Lawmakers have grappling with the question of how much access law enforcement should have to encrypted data. A discussion draft of legislation from Sen. Richard BurrRichard Mauze BurrBattle lines drawn over Biden's support for vaccine waivers FDA unveils plan to ban menthol cigarettes, flavored cigars The Hill's Morning Report - Biden to country: 'Turning peril into possibility' MORE (R-N.C.) and Sen. Dianne FeinsteinDianne Emiel FeinsteinSenate Democrats push Biden over raising refugee cap Lawmakers react to guilty verdict in Chauvin murder trial: 'Our work is far from done' Senate Democrats call on Biden to restore oversight of semiautomatic and sniper rifle exports MORE (D-Calif.), which was obtained Thursday night by The Hill, has enraged many in the tech and privacy communities for requiring that companies provide “technical assistance” to authorities trying to break encryption.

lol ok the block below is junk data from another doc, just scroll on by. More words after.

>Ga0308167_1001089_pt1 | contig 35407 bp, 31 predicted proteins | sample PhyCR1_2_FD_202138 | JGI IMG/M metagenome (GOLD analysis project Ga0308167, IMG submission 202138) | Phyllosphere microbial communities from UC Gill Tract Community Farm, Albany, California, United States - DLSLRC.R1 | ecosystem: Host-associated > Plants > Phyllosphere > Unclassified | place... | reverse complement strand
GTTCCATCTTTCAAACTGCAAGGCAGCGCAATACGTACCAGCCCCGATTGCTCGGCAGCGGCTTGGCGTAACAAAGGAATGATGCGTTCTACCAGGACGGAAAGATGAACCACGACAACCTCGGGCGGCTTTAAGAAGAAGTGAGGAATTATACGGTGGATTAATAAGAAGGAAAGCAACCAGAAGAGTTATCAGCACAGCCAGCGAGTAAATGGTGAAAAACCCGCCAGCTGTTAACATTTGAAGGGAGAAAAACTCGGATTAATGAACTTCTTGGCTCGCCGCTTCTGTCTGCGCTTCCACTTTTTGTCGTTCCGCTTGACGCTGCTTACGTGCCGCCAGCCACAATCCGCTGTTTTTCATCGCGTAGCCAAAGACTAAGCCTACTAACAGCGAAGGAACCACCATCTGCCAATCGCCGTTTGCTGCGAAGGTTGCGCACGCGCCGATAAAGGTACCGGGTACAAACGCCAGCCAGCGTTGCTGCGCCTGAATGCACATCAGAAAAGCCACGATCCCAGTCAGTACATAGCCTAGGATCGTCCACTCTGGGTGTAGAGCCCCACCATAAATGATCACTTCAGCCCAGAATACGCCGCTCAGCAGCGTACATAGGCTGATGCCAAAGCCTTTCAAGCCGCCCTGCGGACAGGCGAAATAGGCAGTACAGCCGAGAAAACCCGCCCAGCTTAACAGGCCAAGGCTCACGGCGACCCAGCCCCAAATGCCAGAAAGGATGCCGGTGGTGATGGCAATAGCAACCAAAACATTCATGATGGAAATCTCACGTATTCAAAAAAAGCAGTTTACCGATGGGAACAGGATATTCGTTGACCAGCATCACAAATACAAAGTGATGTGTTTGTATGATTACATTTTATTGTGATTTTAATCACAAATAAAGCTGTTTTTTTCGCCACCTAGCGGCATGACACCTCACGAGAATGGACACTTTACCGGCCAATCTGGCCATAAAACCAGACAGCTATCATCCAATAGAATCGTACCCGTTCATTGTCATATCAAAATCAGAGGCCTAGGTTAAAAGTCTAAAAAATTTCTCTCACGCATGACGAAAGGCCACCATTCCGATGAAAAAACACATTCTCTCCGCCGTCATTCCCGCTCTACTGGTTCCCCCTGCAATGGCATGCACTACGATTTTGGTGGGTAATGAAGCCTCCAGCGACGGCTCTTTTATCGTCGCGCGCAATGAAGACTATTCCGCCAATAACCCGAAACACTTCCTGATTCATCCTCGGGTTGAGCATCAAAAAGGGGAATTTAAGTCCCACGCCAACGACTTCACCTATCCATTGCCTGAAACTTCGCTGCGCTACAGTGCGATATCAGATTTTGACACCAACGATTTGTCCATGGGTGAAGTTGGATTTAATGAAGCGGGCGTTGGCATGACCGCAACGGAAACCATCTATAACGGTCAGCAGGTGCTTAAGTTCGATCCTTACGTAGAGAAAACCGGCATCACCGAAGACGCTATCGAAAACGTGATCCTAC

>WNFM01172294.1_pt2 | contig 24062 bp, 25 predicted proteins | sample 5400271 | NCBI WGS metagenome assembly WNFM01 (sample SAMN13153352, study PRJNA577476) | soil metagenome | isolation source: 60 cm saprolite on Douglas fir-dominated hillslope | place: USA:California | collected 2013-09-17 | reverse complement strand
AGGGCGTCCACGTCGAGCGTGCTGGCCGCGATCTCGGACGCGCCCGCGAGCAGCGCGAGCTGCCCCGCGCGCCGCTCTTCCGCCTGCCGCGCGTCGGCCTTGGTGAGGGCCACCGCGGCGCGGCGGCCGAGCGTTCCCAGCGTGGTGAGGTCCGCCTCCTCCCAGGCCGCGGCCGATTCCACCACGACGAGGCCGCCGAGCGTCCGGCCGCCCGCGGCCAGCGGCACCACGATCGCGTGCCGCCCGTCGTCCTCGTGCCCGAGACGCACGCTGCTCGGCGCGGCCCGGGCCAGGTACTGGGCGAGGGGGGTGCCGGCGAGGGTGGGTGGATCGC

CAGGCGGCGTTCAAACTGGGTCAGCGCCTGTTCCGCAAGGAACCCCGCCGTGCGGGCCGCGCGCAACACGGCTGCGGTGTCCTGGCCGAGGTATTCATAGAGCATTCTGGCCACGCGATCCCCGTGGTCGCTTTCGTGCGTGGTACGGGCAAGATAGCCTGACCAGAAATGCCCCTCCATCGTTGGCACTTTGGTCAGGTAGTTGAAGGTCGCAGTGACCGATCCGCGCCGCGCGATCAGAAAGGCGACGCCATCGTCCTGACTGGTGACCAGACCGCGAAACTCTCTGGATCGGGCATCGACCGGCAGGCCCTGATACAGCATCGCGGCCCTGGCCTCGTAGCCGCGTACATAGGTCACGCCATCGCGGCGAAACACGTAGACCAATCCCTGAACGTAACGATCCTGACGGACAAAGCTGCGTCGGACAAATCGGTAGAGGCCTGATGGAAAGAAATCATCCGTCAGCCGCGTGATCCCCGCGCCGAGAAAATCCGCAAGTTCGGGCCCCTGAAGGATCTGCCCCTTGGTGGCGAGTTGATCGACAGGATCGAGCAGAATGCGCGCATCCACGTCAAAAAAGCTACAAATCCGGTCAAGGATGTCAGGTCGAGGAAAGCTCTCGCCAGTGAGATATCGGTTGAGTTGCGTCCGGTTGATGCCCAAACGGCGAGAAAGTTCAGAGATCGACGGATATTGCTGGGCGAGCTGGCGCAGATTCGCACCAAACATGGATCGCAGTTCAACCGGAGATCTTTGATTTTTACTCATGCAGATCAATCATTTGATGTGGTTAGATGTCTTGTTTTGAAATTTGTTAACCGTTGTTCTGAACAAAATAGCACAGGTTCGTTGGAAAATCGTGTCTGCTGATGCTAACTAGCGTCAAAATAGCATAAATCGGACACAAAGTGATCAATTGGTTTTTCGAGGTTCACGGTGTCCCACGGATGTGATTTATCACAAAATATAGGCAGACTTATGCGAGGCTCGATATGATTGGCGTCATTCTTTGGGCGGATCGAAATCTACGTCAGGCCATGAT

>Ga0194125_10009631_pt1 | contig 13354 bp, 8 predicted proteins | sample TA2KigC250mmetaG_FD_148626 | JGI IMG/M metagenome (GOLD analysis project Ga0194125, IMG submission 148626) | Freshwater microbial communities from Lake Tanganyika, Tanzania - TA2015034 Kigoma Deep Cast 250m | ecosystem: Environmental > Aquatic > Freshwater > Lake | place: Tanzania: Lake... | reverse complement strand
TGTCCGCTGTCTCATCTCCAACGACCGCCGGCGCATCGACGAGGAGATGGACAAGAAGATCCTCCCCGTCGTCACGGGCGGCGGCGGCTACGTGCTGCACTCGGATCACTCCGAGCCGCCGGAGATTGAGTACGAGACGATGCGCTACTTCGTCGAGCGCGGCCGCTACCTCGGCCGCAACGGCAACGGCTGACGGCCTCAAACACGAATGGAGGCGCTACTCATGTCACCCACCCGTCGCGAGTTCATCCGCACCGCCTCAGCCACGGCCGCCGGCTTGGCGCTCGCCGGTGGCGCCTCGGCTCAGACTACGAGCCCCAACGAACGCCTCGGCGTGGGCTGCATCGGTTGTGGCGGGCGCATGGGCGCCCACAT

The FBI also just backed off from a battle with Apple over whether the technology giant had to write code that would help the agency get into encrypted data on an iPhone used by one of the San Bernardino attackers. The agency eventually said it had purchased a way to access the phone without Apple’s help.

WhatsApp, however, has a different audience than Apple, which could give its decision a different resonance.

“Apple is still a status symbol, right? It’s still a product that people want to show off,” said Daniel Castro, vice president at the Information Technology and Innovation Foundation, a think tank. “It’s like the Prada bag. So, there’s a little bit of an eliteness to the debate when it was just about Apple. I think having it in WhatsApp makes it very mainstream."

WhatsApp is also especially popular around the world, giving a global audience access to strong encrypted messaging.

To be sure, WhatsApp is a separate corporate entity from Facebook — although Koum sits on Facebook’s board. The messaging platform started working with encryption before it was acquired.